After the court dismissed counts I and II, each defendant brought a motion for summary judgment (735 ILCS 5/2-1005 (West 1992)) on the remaining counts. Both defendants relied on tort immunity under section 3-107 of the Act (745 ILCS 10/3-107 (West 1992)). Following hearings, the court granted the defendants summary judgment. This appeal followed.

In this appeal, the plaintiffs argue that the trial court erroneously found that the defendants were entitled to section 3-107 tort immunity. They argue that section 3-107 applies only to wildernessareas, and not to areas such as Kent Creek Bridge or the nearby Talcott Page Park, with their extensive improvements. They also argue that Kent Creek Bridge is neither "a road that provides access to fishing, hunting or primitive camping areas, recreational or scenic areas" nor "a hiking, riding, fishing or hunting trail."

Directly at issue are the provisions of sections 3-106 and 3-107 of the Act. Section 3-106 provides that absent willful and wanton conduct proximately causing the injury, a local public entity is not liable for injury "where the liability is based on the existence of a condition of any public property intended or permitted to be used for recreational purposes, including but not limited to parks, playgrounds, open areas, buildings or other enclosed recreational facilities." (745 ILCS 10/3-106 (West 1992).) Section 3-107 provides local governmental immunity for "an injury caused by a condition of: (a) Any road which provides access to fishing, hunting, or primitive camping, recreational, or scenic areas and which is not a (1) city, town or village street, (2) county, state or federal highway or (3) a township or other road district highway. (b) Any hiking, riding, fishing or hunting trail." 745 ILCS 10/3-107 (West 1992).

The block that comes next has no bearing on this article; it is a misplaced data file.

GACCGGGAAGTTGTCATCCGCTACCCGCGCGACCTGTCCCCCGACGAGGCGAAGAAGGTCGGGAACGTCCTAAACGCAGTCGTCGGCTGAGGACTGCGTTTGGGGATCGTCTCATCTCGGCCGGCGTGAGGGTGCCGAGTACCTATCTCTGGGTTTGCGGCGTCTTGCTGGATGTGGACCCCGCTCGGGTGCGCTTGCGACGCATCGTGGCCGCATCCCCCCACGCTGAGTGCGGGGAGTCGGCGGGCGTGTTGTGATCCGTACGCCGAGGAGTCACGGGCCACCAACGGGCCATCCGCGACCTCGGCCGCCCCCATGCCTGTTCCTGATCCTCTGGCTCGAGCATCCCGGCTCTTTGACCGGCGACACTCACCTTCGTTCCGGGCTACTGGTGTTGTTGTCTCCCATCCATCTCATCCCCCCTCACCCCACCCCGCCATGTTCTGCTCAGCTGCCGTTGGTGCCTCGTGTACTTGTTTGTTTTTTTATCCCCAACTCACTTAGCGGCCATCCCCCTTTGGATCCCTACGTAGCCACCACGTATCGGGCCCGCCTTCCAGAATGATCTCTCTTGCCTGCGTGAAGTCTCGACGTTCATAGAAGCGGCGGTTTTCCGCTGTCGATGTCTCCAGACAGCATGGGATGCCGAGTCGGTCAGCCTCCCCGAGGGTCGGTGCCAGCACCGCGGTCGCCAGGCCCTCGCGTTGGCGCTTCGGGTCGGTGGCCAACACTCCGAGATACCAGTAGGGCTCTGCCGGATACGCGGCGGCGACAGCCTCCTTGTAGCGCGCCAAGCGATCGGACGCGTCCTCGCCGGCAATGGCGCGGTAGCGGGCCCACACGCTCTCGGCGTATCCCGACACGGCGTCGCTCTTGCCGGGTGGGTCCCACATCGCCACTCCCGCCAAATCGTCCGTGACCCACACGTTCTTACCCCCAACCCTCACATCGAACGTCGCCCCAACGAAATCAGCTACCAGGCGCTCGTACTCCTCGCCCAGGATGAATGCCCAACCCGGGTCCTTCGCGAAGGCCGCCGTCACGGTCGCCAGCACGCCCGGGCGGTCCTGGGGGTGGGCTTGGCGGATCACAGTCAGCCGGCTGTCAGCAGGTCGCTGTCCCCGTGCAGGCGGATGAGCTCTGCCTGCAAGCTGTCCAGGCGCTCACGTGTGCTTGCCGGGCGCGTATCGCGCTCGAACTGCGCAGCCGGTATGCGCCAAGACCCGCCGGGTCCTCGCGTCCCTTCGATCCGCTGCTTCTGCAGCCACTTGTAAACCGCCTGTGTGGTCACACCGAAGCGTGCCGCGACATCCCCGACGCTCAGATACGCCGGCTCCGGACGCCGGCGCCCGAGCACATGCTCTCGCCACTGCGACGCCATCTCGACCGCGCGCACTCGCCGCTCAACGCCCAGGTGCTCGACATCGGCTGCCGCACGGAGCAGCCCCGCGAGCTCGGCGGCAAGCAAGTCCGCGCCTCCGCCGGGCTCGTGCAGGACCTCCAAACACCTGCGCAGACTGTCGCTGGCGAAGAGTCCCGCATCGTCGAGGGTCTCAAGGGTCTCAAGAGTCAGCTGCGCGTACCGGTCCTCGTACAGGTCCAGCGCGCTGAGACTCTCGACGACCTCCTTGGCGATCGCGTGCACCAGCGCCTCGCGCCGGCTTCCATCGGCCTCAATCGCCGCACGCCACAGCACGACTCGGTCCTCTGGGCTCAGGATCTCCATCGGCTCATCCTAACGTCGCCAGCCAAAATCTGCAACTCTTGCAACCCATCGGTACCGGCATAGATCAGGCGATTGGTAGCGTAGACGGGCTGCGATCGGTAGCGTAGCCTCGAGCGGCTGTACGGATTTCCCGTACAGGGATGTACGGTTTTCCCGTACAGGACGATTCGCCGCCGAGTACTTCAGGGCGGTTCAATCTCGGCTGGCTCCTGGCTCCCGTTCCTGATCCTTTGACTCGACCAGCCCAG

In reviewing a trial court's grant of summary judgment, we consider all grounds urged and facts revealed in the pleadings, together with all depositions, admissions on file, and any affidavits, to determine if there is a genuine issue of material fact and, if not, whether the movant was entitled to summary judgment as a matter of law. (735 ILCS 5/2-1005 (West 1992); Kirnbauer v. Cook County Forest Preserve District (1991), 215 Ill. App. 3d 1013, 1016-17, 159 Ill. Dec. 499, 576 N.E.2d 168.) We will affirm if the decision to grant summary judgment is justified by a reason appearing in the record. Kirnbauer, 215 Ill. App. 3d at 1017.